TE Bo Scaife, Rec: 4 - 45 - 0 (4 targets) - Scaife continues to be the Titans most sure-handed target, and he was Kerry Collins main down field target early in the game. Scaife caught everything thrown his way early on, mostly staying near the line of scrimmage as Collins favorite check-down option. The highlight of Scaife's evening came on a 18 yard catch over the middle of the field in heavy traffic. This catch put the Titans in FG range to help get them on the board. However as the game progressed we saw more of Alge Crumpler and Jared Cook.
TE Alge Crumpler, Rec: 3 - 14 - 0 (3 targets) - Crumpler lined up in mostly two TE sets with Scaife on Sunday night and was targeted a handful of times, however he continues to look like a shell of his former self in the passing game. In his prime he had great hands, but these days it seems like he drops as many as he catches. On this night, that was the case yet again. Crumpler also committed a painful turnover early on when he fumbled a short reception. This took place when the game was still close and seemed to put the Titans offense into a funk they would never recover from.
TE Jared Cook, Rec: 3 - 27 - 0 (4 targets) - Rookie Jared Cook entered the game in the 3rd quarter and caught a few passes in the second half once the game was out reach. Cook looks to be the future of the TE position for the Titans and he continues to show consistent route running to go along with good hands. With the Titans off to an 0-5 start be on the lookout for more targets for the prospect in coming weeks.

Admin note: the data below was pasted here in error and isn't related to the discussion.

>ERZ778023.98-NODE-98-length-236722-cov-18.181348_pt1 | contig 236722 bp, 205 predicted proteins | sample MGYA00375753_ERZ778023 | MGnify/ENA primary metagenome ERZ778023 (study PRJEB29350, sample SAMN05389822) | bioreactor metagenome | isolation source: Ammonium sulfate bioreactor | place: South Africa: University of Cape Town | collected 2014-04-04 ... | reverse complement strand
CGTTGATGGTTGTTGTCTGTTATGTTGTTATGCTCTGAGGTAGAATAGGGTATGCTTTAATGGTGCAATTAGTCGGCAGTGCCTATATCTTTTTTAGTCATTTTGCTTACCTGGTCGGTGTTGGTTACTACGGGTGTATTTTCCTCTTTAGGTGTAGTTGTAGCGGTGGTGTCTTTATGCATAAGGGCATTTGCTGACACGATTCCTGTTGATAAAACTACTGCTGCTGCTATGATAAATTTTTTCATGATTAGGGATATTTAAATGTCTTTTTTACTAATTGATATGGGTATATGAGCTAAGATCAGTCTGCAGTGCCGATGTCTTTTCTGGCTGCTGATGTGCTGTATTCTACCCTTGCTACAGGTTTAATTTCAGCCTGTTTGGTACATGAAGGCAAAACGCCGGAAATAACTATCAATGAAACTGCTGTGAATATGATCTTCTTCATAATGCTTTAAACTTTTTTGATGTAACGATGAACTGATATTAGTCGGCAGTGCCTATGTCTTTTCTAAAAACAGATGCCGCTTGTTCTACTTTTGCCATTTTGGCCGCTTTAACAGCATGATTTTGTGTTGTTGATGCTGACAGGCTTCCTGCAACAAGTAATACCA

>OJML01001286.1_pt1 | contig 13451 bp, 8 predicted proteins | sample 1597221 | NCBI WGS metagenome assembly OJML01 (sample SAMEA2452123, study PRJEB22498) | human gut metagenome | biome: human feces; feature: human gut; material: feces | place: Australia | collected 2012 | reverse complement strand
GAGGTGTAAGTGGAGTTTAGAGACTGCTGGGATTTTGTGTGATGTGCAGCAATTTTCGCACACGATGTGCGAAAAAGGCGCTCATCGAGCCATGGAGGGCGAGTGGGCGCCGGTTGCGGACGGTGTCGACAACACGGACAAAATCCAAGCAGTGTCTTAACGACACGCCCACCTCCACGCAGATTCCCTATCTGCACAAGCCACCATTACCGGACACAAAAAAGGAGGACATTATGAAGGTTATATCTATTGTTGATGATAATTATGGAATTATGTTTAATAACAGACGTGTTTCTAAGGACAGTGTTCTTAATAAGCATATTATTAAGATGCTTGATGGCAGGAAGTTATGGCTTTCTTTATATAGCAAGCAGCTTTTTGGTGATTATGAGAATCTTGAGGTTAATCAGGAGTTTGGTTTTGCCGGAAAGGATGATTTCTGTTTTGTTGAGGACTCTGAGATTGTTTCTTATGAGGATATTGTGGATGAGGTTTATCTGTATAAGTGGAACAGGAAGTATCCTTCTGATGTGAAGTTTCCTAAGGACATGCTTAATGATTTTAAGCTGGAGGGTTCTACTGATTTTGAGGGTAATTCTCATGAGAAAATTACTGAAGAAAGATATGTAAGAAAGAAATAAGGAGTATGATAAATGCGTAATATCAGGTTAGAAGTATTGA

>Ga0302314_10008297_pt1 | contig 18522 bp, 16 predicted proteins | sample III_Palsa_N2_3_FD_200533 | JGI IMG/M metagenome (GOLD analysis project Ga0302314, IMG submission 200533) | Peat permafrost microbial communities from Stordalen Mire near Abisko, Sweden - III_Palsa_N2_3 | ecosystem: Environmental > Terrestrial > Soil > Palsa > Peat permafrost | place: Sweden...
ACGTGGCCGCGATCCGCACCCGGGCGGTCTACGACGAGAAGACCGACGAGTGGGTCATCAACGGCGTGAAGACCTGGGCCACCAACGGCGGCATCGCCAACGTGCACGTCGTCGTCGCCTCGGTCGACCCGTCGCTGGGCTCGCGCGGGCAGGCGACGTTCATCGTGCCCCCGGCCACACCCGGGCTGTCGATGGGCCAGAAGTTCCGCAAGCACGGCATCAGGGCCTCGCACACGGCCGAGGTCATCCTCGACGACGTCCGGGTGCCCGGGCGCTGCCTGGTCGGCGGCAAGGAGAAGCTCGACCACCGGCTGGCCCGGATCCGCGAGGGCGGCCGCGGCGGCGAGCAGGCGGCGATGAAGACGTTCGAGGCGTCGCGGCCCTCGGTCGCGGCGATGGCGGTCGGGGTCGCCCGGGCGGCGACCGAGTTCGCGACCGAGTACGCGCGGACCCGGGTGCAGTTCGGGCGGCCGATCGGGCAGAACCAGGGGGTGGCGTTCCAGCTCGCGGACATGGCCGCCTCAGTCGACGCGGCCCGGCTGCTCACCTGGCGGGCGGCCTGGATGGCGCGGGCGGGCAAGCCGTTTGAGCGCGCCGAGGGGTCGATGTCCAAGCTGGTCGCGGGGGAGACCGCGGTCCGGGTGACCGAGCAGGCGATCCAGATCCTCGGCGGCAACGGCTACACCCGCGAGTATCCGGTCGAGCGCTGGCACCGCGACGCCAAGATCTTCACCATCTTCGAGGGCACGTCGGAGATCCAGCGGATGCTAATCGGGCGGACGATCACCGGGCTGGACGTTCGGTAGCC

Pittsburgh Steelers 28, Detroit Lions 20QB Ben Roethlisberger, Pass: 23 - 30 - 277 - 3 TD / 1 INT, Rush: 4 - -3 - 0 - Ben Roethlisberger systematically picked the Detroit Lions apart, finishing yet another contest with a completion rate over 70%. Only one pick six thrown late on an out pass to Mike Wallace kept him from having an outstanding QB rating, but it was still over 120. He was fortunate to have another INT called back due to a roughing the passer penalty, but he also should have had another touchdown to Wallace who dropped what should have been a 71-yard catch and run to the rookie. Roethlisberger found both Santonio Holmes and Hines Ward open well downfield all game, and on the rare occasions where he had to check down it was TE Heath Miller and the two Steeler backs (Mendenhall, Moore) who picked up the slack. Look for Roethlisberger to continue his hot pace next week home against the Browns.